The call to
Expression.Compile goes through exactly the same process as any other .NET code your application contains in the sense that:
- IL code is generated
- IL code is JIT-ted to machine code
(the parsing step is skipped because an Expression Tree is already created and does not have to be generated from the input code)
You can look at the source code of the expression compiler to verify that indeed, IL code is generated.
Please be aware that almost all of the optimization done by the CLR is done in the JIT step, not from compiling C# source code. This optimization will also be done when compiling the IL code from your lambda delegate to machine code.
In your example you are comparing apples & oranges. The first example is a method definition, the second example is runtime code that creates a method, compiles and executes it. The time it takes to create/compile the method is much longer than actually executing it. However you can keep an instance of the compiled method after creation. When you have done that, the performance of your generated method should be identical to that of the original C# method.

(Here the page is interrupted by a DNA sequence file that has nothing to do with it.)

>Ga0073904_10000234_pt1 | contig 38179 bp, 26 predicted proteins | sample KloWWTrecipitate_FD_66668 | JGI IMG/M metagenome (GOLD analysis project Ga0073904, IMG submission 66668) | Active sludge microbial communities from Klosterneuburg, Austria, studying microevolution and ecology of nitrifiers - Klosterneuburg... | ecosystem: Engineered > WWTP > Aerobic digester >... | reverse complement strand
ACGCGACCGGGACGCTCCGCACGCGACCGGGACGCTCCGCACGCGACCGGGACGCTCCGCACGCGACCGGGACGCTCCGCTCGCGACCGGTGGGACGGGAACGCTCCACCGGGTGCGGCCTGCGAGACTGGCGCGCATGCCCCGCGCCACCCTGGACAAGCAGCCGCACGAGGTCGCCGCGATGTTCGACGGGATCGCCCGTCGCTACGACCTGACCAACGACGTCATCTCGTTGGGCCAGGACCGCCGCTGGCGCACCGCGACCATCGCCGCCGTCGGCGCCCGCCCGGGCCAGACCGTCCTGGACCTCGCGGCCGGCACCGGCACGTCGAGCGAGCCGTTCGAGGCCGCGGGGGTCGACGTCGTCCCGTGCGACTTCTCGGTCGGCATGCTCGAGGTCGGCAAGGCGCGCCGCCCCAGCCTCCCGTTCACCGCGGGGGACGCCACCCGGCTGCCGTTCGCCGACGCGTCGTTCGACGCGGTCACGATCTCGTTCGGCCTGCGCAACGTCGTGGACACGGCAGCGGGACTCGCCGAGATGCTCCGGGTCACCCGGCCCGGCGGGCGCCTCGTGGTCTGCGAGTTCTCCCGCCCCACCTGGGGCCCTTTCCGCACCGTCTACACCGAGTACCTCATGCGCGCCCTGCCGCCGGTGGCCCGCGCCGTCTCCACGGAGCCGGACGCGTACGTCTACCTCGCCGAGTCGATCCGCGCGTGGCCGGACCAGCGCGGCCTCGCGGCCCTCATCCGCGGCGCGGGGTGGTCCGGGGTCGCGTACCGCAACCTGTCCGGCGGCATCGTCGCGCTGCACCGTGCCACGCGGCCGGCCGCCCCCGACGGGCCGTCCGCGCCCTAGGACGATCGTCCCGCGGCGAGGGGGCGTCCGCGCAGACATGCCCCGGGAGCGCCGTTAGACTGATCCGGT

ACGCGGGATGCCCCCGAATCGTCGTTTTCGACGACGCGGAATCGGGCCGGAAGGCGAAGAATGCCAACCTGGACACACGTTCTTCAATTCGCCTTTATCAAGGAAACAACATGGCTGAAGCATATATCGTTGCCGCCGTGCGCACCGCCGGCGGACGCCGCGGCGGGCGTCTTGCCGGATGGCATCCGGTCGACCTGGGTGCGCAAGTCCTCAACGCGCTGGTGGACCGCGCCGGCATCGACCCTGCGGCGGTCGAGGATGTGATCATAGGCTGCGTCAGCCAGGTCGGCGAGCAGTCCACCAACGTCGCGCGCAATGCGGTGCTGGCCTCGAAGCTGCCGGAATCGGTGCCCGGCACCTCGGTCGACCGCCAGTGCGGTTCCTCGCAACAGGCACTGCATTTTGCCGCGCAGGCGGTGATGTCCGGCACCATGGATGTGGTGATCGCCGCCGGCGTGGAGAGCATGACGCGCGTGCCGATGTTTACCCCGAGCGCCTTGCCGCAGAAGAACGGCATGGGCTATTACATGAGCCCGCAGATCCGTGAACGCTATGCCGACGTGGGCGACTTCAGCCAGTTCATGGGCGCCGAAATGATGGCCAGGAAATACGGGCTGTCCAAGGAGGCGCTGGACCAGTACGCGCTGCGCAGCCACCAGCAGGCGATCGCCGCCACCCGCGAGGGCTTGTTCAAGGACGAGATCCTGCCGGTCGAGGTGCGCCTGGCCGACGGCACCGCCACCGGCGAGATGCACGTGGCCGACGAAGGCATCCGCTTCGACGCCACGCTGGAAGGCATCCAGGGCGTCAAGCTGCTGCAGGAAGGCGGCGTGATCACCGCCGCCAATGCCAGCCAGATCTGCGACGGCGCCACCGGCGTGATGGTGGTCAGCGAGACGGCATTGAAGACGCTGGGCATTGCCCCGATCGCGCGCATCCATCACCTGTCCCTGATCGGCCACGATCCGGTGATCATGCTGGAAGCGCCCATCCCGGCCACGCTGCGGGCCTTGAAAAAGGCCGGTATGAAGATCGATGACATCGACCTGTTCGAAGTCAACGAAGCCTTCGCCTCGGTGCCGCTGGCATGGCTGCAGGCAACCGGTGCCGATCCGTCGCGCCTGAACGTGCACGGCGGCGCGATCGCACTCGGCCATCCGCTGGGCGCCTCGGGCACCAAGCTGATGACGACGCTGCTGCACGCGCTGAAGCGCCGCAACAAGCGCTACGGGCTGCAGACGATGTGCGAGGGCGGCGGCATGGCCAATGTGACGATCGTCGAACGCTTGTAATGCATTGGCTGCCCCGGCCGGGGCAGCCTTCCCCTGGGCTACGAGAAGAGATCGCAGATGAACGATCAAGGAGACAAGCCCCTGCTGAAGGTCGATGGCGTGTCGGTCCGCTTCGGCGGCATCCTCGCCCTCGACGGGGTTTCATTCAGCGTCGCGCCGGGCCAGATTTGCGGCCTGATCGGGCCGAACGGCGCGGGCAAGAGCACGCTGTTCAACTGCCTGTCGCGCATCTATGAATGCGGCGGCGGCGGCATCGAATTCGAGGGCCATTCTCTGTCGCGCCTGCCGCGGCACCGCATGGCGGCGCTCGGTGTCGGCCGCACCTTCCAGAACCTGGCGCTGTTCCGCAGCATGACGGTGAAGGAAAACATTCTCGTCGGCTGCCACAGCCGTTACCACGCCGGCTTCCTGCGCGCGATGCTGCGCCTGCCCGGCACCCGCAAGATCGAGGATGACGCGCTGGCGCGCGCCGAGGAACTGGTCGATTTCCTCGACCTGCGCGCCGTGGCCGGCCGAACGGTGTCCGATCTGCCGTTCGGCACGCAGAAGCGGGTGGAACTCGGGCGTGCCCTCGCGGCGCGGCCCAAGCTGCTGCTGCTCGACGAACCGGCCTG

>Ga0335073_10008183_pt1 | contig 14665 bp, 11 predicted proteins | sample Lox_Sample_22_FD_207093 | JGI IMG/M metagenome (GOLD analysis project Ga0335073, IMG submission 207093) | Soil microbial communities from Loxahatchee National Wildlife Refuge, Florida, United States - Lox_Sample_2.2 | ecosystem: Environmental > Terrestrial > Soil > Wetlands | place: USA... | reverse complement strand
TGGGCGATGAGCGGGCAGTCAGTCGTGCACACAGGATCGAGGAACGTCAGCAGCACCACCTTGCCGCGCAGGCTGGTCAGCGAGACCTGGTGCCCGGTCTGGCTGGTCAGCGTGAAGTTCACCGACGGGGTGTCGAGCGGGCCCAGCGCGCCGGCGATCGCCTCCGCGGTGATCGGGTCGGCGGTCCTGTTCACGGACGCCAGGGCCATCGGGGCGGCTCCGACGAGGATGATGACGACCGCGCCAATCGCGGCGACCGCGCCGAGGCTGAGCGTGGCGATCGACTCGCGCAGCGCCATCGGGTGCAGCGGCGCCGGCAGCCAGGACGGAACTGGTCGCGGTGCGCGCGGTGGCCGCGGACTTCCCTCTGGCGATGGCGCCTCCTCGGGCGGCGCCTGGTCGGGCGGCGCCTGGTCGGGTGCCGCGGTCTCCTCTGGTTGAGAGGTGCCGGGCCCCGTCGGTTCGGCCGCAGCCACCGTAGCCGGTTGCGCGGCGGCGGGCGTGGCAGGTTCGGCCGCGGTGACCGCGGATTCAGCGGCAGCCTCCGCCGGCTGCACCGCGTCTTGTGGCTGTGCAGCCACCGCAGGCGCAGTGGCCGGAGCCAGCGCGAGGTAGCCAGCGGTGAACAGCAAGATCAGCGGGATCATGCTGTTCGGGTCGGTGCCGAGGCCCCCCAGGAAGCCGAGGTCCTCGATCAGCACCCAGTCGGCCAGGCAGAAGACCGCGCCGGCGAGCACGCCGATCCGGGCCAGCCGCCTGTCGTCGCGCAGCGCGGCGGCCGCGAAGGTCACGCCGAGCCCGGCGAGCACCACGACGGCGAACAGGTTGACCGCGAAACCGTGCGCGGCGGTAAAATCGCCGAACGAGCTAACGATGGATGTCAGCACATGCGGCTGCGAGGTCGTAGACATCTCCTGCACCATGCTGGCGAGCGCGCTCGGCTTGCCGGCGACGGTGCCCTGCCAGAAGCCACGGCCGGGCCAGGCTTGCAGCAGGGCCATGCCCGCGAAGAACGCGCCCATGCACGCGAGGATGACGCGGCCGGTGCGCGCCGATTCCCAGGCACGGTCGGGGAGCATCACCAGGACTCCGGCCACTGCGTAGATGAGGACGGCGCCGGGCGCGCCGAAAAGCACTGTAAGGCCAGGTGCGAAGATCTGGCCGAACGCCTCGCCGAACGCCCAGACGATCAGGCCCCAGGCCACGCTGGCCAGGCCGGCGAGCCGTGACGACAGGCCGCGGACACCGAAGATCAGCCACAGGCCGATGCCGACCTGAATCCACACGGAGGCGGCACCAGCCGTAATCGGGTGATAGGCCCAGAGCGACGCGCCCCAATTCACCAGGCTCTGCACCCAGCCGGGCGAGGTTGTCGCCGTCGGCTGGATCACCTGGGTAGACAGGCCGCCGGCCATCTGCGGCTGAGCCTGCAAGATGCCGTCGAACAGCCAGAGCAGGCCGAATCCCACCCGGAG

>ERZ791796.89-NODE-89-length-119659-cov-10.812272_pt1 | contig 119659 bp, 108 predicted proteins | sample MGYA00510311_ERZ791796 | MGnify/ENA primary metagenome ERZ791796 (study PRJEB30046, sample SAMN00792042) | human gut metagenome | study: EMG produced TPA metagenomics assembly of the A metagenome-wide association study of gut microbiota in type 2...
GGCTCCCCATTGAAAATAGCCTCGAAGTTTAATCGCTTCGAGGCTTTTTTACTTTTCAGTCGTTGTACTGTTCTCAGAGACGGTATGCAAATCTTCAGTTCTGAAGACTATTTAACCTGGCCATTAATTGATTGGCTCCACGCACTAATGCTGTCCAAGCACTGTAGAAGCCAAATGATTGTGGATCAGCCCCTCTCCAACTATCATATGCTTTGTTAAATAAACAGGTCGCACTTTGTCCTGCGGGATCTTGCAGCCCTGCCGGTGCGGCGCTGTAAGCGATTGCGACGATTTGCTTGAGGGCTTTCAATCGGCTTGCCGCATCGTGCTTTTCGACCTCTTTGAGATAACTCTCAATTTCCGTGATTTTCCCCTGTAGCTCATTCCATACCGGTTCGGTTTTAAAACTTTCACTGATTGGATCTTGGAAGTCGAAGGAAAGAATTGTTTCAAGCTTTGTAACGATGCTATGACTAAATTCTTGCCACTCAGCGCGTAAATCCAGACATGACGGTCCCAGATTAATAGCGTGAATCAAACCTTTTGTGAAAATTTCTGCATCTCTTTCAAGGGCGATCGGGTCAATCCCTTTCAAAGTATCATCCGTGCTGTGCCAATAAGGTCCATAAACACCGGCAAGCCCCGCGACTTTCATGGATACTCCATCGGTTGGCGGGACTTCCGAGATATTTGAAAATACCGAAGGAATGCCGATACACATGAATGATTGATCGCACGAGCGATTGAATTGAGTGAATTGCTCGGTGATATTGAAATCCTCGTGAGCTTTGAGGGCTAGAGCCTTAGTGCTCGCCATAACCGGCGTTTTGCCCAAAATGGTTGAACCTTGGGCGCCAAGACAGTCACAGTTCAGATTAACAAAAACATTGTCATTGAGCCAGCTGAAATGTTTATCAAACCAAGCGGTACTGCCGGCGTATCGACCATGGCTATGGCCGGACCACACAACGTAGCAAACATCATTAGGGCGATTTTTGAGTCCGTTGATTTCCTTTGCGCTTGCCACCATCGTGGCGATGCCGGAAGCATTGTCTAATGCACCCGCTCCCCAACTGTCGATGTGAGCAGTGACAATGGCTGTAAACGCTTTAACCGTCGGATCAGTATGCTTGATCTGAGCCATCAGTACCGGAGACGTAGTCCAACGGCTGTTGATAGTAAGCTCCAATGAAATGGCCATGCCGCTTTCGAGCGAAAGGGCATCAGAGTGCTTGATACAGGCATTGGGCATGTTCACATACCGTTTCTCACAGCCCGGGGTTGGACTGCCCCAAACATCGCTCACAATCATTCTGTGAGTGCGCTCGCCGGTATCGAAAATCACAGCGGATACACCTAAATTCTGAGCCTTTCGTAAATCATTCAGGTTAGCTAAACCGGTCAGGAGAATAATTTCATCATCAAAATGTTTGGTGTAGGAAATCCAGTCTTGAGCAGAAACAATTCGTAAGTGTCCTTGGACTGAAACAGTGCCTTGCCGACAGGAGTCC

Consider this case:
private static int AddMethod(int a, int b)
return a + b;
Func<int, int, int> add1 = (a, b) => a + b;
Func<int, int, int> add2 = AddMethod;
var x = Expression.Parameter(typeof (int));
var y = Expression.Parameter(typeof (int));
var additionExpr = Expression.Add(x, y);
Func<int, int, int> add3 =
Expression.Lambda<Func<int, int, int>>(
additionExpr, x, y).Compile();
//the above steps cost a lot of time, relatively.
//performance of these three should be identical
So the conclusion one might draw is: IL code is IL code, no matter how it is generated, and Linq Expressions generate IL code.